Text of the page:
Traveling the world one morsel at a time
Some District 833 students got an international tour last week - with food.
District 833 Community Education's five-day "Cuisine From Around the World" cooking class was held at East Ridge High School. The class included eight students in grades seven through 12.
The class is taught by the Kids in the Kitchen group.
Kids in the Kitchen has been offering summer cooking classes for students within District 833 for the past three years.
"Cuisine From Around the World" is a first-time class.
Class instructor Kristine Iturrino said she decided to offer an international cuisine class after previous students had requested it.
"Each class kind of decides the future," she said. "We try to meet their needs and what they like because adult tastes are very different than kids'."
During each day of "Cuisine From Around the World" the class studied a different country.
The class started out making American dishes before expanding to the international foods so students could see the differences between foods, Iturrino said.
During the week, the young chefs explored Spanish-speaking countries with a traditional Puerto Rican stew and flan, experienced France by making crepes, traveled across the world to Vietnam with spring rolls and vacationed in Italy with calzones and cannolis.
"They haven't always liked everything, but it's a variety to try," Iturrino said. "It's good to try things and realize when you get older you might like it better."
Woodbury Middle School eighth grader Emma Connell said she really enjoyed being able to try the different foods, even though she didn't necessarily love it all.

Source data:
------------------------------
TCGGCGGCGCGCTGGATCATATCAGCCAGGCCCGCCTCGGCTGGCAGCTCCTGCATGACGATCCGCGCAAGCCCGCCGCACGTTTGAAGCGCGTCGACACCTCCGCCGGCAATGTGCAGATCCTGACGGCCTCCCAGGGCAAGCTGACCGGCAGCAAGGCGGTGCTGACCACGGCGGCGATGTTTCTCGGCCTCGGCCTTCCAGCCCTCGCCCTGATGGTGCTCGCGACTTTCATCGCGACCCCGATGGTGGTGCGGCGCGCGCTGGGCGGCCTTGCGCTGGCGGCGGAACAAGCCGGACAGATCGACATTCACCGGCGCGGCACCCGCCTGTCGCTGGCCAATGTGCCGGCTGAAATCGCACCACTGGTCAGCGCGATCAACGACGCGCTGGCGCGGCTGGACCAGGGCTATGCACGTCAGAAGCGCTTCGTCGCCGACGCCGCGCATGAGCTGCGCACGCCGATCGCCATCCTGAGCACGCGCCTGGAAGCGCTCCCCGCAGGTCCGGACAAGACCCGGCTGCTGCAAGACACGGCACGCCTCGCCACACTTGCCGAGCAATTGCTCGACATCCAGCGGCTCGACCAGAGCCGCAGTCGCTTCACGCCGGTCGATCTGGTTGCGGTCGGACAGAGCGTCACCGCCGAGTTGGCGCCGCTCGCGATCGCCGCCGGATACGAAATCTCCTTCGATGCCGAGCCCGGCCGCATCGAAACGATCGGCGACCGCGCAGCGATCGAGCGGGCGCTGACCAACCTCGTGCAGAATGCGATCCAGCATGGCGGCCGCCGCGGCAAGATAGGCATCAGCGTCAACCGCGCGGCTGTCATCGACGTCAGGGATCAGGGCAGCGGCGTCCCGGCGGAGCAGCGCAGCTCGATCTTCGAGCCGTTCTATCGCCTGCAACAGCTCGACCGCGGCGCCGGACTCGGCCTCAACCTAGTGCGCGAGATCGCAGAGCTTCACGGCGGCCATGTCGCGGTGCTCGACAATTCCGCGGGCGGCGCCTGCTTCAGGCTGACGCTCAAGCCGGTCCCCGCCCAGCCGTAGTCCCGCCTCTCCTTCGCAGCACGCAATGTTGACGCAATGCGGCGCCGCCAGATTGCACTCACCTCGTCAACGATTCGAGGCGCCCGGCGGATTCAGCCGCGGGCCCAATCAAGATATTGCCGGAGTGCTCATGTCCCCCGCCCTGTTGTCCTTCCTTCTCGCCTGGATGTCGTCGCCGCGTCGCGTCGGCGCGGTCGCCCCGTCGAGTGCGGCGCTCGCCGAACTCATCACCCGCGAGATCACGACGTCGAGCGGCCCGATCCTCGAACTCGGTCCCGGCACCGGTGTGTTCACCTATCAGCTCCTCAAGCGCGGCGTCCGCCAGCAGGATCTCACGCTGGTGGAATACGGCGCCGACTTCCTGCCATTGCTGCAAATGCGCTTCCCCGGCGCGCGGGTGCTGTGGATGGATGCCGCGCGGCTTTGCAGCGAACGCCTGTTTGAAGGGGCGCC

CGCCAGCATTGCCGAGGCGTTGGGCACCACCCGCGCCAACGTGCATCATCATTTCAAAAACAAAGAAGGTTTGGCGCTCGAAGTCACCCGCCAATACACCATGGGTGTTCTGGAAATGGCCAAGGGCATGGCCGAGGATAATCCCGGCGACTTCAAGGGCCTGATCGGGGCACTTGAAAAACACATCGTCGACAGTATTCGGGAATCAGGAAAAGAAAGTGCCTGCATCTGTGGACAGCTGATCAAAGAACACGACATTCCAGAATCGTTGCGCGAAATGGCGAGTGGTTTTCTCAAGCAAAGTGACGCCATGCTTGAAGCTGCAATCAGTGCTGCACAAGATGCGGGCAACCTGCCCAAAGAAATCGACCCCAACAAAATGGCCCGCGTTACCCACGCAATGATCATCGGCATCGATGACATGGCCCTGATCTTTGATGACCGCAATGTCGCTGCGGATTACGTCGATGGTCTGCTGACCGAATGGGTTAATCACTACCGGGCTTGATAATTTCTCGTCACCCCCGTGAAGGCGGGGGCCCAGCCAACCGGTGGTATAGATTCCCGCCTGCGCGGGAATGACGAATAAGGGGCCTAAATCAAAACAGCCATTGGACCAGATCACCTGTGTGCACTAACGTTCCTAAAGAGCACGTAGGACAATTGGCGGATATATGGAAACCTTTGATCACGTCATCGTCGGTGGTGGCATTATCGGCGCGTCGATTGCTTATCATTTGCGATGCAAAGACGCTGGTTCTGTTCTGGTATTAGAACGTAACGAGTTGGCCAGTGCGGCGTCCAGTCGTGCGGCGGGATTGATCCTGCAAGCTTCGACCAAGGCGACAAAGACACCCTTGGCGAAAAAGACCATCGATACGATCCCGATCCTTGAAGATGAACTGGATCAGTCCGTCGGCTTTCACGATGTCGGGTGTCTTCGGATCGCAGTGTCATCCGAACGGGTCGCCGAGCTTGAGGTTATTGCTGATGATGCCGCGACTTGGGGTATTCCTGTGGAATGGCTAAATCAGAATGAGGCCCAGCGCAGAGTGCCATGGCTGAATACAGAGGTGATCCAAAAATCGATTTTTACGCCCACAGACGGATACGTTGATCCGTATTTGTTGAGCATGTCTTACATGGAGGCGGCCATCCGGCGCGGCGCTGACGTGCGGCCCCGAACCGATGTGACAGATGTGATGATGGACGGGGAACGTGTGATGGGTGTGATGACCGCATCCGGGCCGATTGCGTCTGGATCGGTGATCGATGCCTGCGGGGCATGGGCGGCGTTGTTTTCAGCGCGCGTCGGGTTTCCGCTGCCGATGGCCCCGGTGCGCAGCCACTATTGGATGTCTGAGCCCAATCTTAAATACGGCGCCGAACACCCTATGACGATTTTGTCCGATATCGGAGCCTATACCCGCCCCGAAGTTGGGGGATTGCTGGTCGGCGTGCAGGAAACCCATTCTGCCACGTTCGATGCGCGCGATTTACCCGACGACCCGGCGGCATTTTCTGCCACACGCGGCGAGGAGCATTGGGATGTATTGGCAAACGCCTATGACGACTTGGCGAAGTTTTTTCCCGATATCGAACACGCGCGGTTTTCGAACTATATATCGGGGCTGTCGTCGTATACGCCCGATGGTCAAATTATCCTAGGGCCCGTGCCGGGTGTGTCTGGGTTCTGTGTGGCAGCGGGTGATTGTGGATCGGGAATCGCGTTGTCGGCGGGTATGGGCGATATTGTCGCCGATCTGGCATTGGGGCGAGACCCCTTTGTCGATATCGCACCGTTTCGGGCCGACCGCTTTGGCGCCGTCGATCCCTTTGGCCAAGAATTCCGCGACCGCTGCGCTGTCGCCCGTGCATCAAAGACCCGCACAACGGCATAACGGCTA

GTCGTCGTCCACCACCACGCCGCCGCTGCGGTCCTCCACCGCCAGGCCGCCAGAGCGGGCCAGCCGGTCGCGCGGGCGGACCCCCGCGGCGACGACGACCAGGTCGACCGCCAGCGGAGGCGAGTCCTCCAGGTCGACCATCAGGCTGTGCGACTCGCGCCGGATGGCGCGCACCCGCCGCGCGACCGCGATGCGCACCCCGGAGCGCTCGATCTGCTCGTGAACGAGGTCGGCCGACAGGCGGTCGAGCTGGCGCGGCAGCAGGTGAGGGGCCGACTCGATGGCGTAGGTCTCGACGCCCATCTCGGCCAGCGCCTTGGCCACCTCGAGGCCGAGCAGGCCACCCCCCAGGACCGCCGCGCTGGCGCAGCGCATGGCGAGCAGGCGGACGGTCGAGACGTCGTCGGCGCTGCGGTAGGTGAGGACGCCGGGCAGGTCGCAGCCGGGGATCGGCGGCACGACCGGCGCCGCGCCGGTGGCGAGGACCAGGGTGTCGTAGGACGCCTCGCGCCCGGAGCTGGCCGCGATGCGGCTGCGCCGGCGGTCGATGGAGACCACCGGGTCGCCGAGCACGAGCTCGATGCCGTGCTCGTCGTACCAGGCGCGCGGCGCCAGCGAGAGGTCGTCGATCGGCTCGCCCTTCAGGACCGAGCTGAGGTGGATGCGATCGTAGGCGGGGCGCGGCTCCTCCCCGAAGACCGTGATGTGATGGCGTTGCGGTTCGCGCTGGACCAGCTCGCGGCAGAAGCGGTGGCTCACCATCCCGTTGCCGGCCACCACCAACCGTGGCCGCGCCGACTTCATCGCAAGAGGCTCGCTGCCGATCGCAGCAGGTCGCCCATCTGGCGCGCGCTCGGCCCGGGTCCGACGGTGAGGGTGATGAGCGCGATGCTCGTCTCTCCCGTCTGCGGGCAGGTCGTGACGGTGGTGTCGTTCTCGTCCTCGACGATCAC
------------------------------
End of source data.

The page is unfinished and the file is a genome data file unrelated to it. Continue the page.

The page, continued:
"It's not normal recipes that I would try at home," she said. "It's fun to get the opportunity to try some new stuff."
Throughout the week Iturrino said she definitely had some students who would wrinkle up their noses at just the thought of some of the food, but more often than not, when they tried it they ended up liking it.
"Its been interesting to have kids who are skeptical about it, but yet they're willing to make it and try it," she said. "Sometimes you like it, sometimes you don't."
For example, when the class went to work making the Puerto Rican stew, there were a lot of grossed out faces, Iturrino said.
"They were totally 'eewed' out by it at first -- they were just like 'yuck,'" she said. "But when we were done, they loved it, even the skeptics."
Iturrino said the key is to relate the unique dishes to something the students are familiar with.
"There's a basic stew we make here in America, but this is like it's on steroids --it's got all this flavor and spices," she said.
Connell admits that she was one of the students who was a little intimidated by the stew at first, but ended up really liking it.
However, not all foods can be winners though as evidenced by Woodbury Middle School eighth grader Emma Moxley. She wasn't a fan of the flan.
"I'm a big texture person," she said.
Iturrino said it is beneficial to open the students' eyes to what kinds of food there are in the world because it expands their worldview.
"It opens there eyes to that there is a lot of variety," she said. "It's about expanding the mind and getting it ready for the future.
"It gets them ready to at least try something they're not familiar with."